Elizabeth White calls herself the “poster child for broke baby boomers.” It’s not a moniker you would expect for this attractive, sixty-something lady with advanced degrees from Harvard and Johns Hopkins.
But it happened. After a distinguished career living in places like Paris and Gambia, West Africa, and working for the likes of the World Bank, White ended up (in her words) “55, Underemployed, and Faking Normal.”
When the shock of not getting any responses to her resume wore off, she looked around and noticed that there were millions of others in the same predicament. Not only were good-paying job prospects bleak for aging boomers, their 401(k)’s were woefully inadequate, and, therefore, quickly depleted.
White has stats to back it up. “According to the Federal Reserve, the median amount in 401(k) savings for all working households was $2,500, factoring in all those zeros for households with no savings at all. For near-retirement households age 55 to 64, the median account balance was $14,500.”
But White has not surrendered to victimhood. She says her book is about “how we can learn from one another and share what we know. It’s about the practical steps we can take to secure ourselves in our fourth quarter.”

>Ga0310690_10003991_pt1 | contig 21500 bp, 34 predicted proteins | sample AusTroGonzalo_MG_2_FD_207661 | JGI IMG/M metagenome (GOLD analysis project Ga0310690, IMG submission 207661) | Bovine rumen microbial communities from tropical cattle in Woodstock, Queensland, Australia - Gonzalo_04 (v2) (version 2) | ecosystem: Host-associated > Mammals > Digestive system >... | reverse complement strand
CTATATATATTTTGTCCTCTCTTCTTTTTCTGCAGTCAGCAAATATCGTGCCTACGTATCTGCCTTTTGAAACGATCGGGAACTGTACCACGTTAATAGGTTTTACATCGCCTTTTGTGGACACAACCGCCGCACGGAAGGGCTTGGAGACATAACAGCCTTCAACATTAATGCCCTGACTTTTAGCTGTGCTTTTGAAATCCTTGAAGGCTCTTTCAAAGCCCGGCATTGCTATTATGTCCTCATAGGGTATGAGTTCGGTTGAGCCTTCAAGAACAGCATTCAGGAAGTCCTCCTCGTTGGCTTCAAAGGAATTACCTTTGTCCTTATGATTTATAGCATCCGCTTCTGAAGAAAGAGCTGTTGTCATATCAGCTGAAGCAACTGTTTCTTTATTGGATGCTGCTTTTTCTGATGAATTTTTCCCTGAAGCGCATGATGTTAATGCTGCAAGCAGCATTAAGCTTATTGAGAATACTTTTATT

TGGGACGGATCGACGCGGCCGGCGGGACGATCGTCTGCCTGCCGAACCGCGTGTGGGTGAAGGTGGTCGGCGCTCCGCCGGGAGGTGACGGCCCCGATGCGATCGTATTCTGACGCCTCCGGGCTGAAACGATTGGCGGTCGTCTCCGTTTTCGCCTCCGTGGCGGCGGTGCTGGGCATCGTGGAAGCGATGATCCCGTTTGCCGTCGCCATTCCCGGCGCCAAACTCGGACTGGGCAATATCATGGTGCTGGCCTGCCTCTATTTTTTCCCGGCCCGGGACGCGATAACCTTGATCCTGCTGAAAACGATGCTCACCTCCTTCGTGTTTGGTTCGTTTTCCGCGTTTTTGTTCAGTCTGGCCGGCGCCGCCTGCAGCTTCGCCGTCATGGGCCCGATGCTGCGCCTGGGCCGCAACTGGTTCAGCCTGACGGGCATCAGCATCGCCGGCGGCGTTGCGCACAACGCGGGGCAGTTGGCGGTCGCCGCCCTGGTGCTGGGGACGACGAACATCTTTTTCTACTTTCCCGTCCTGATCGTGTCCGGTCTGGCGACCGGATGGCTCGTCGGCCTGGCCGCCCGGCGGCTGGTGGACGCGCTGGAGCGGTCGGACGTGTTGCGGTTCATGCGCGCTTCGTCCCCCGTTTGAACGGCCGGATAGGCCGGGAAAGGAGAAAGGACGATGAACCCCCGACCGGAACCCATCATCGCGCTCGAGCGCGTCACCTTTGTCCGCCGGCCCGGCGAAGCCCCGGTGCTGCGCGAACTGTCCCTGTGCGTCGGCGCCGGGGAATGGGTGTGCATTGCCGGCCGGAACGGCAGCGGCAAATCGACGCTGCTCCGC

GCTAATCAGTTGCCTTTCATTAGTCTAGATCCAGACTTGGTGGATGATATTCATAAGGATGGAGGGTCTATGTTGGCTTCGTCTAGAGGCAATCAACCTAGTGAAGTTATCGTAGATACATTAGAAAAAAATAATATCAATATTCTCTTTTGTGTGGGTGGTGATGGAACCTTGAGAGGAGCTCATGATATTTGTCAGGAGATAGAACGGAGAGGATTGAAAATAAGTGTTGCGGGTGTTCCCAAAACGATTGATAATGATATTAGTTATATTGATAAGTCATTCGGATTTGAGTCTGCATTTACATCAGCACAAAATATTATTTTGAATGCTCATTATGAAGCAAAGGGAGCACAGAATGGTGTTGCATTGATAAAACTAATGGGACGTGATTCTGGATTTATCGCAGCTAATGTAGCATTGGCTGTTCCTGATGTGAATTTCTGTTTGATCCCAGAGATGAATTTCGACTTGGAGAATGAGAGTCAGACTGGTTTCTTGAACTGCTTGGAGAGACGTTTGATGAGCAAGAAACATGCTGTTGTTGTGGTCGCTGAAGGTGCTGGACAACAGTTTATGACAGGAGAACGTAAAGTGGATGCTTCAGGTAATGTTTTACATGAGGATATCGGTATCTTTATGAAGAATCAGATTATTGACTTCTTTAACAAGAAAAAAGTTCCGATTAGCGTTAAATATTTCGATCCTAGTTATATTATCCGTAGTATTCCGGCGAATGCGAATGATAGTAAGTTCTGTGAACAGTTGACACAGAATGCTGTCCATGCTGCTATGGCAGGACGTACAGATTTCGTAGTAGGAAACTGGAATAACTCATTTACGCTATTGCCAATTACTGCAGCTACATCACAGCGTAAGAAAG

White says she may be broke, but she is not broken. She admonishes readers to stop mourning and start managing their losses.
How does one do that? White offers a number of practical steps, including “smalling-up” (figuring out what you can afford and getting rid of the rest) and forming “reliance circles” (a small group of friends to “support each other and to discuss issues on aging and living a good life on limited income”).
In addition, she suggests what I do in my book—developing multiple income streams (things like Uber driving and hosting a bnb) to help make up the shortfall. White’s list of examples is the best I’ve seen and the book is worth its price for that alone (chapter 9).
55, Underemployed, and Faking Normal is available on Amazon.com.